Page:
Protecting the kings of the sagebrush landscape


Their springtime mating song-and-dance makes the greater sage-grouse rooster an icon of Wyoming. I will never forget the first time I was able to observe the springtime dance during the sage-grouse breeding season. I was with my husband glassing a grassy ridge counting birds at a lek (where a group of roosters gather to put on competitive displays to attract hens).

The sun was just starting to rise over the Wind River Range, and in the crisp April morning air their outlandish sounds broke the silence. I was in awe watching them strutting, doing their dances with their tails fanned for display and inflating the bright yellow fleshy air sacs for the hens. Witnessing this annual event was what motivates me to understand conservation of this symbolic species.

As an active upland bird hunter, I take a great interest in knowing how the local grouse population is faring each year. When thinking about the conservation of a species, a lot of people disregard hunting. As with many other game species, sage-grouse hunting is a crucial way to tell how the species is doing since hunters assist with collecting and submitting wing samples.

If you’ve ever grouse hunted, you’ve probably noticed Wyoming Game and Fish Department wing barrels near hunting areas. The feather molting pattern of the collected wings can tell wildlife managers a lot! According to Pinedale Region’s wildlife coordinator Brandon Scurlock, the molting patterns of the wings collected allow managers to determine the age and sex of harvested sage-grouse and can estimate the yearly hatch success.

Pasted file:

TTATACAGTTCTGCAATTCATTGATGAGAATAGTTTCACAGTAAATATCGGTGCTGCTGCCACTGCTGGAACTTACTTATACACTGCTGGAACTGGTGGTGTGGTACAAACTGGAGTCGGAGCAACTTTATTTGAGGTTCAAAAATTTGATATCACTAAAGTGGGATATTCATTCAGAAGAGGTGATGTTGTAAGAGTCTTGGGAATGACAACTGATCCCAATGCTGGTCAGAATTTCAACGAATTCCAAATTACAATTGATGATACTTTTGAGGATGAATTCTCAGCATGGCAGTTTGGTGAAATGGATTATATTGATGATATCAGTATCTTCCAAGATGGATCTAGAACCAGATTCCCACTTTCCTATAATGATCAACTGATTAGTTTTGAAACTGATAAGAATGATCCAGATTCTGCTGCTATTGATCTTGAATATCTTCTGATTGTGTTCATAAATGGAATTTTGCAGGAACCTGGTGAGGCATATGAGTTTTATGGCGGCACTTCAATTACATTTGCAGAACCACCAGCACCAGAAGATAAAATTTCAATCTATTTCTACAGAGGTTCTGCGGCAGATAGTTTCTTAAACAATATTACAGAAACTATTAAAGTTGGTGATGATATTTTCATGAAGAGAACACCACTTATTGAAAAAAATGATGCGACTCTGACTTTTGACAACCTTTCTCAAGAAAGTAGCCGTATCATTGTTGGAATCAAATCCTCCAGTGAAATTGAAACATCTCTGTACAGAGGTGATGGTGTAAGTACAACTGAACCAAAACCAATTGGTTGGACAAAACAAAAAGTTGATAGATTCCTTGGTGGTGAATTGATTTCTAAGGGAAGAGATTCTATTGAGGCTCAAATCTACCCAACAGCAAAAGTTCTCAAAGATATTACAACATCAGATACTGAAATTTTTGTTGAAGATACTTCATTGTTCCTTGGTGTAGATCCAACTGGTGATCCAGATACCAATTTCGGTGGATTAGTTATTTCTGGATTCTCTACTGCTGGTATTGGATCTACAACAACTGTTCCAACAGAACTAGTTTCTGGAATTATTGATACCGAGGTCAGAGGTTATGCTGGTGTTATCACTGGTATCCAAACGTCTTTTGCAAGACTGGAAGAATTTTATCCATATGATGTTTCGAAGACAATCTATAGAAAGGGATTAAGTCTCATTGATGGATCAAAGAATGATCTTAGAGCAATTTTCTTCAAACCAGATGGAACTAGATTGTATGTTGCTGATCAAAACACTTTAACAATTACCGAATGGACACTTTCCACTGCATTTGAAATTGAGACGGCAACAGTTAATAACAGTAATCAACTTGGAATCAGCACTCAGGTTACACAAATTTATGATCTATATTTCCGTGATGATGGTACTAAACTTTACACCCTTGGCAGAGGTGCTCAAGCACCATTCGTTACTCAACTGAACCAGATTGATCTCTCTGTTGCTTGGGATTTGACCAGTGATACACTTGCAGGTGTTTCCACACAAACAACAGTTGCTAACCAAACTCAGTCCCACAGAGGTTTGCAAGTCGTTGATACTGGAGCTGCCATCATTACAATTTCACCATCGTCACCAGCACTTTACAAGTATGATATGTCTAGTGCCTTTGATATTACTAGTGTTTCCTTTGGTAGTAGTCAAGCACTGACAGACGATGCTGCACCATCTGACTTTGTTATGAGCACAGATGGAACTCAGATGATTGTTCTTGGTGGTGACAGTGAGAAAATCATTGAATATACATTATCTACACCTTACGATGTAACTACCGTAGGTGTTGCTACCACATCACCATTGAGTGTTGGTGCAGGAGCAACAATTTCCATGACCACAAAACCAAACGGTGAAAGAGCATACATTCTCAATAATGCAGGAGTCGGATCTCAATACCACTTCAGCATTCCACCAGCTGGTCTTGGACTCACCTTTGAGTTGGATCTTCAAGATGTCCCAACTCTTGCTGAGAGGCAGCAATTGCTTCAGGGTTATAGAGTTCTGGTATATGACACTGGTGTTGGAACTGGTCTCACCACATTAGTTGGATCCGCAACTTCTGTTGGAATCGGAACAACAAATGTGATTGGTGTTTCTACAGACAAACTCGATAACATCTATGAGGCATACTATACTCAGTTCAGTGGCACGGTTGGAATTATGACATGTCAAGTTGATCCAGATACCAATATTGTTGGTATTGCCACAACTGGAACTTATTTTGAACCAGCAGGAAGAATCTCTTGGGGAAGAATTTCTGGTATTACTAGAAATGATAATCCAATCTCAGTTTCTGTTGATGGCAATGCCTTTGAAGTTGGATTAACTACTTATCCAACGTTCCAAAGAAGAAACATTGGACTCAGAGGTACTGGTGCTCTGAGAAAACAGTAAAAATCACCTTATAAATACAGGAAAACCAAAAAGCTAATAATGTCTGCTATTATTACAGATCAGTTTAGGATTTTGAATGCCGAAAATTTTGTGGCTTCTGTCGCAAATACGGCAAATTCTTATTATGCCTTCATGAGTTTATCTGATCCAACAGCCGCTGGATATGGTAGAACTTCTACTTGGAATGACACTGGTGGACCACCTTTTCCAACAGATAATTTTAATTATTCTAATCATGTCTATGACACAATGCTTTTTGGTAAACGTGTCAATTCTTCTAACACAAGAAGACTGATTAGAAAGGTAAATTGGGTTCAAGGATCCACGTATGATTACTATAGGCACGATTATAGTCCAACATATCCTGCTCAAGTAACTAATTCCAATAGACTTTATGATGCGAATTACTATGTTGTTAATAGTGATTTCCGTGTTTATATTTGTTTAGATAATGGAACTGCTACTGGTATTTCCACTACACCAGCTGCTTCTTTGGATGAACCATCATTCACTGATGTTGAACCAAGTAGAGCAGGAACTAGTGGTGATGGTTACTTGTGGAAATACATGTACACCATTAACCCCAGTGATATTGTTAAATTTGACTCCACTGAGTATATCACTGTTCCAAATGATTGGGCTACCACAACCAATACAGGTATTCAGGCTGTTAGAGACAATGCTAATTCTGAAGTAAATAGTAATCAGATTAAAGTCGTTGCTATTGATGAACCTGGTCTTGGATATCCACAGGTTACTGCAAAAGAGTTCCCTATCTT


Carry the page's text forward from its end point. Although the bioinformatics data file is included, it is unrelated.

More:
This reproduction estimate is figured from birds harvested during hunting season that are hens and juveniles. In the Upper Green River Basin ratios of about 1.3 chicks per hen or greater indicates an increasing population. Managers use the data collected to help determine factors influencing annual population fluctuations, which in turn helps inform conservation needs.

Many of the local agencies all work toward the same conservation goals for the species. The USDA Natural Resources Conservation Service uses its Sage Grouse Initiative group to work with ranchers to generate ideas to benefit both cattle herds and sage-grouse.

Sage-grouse have lost more than half of the original sagebrush ecosystem they inhabitant over the years. The major causes for loss of habitat are the conversion of shrublands to conifer woodlands, human development and the spread of invasive grasses. Removal of conifers that encroach on sagebrush ecosystems helps decrease mortalities from predatory birds while ensuring that breeding and nesting grounds are maintained. Invasive grasses can take over entire sagebrush ecosystems, leaving grouse with no habitat or food sources. Sage-grouse nest on the ground under sagebrush, which provides cover for nests and fledglings. By spraying herbicide and certifying hay we can do our part to prevent the spread of these grasses.

Other conservation practices might include landowners entering conservation easements that prevent urban development, installing bird ramps in water tanks, placing fence and power-line markers and creating grazing rotations. By working together, Sublette County Conservation District partners and landowners are helping conserve these kings of the sagebrush landscape.

If you have any questions regarding sage-grouse or their habitat or are interested in opportunities to conserve the species on your property, feel free to reach out to the Sublette County Conservation District at 307-367-2364, www.sublettecd.com or 217 County Club Lane, Pinedale.

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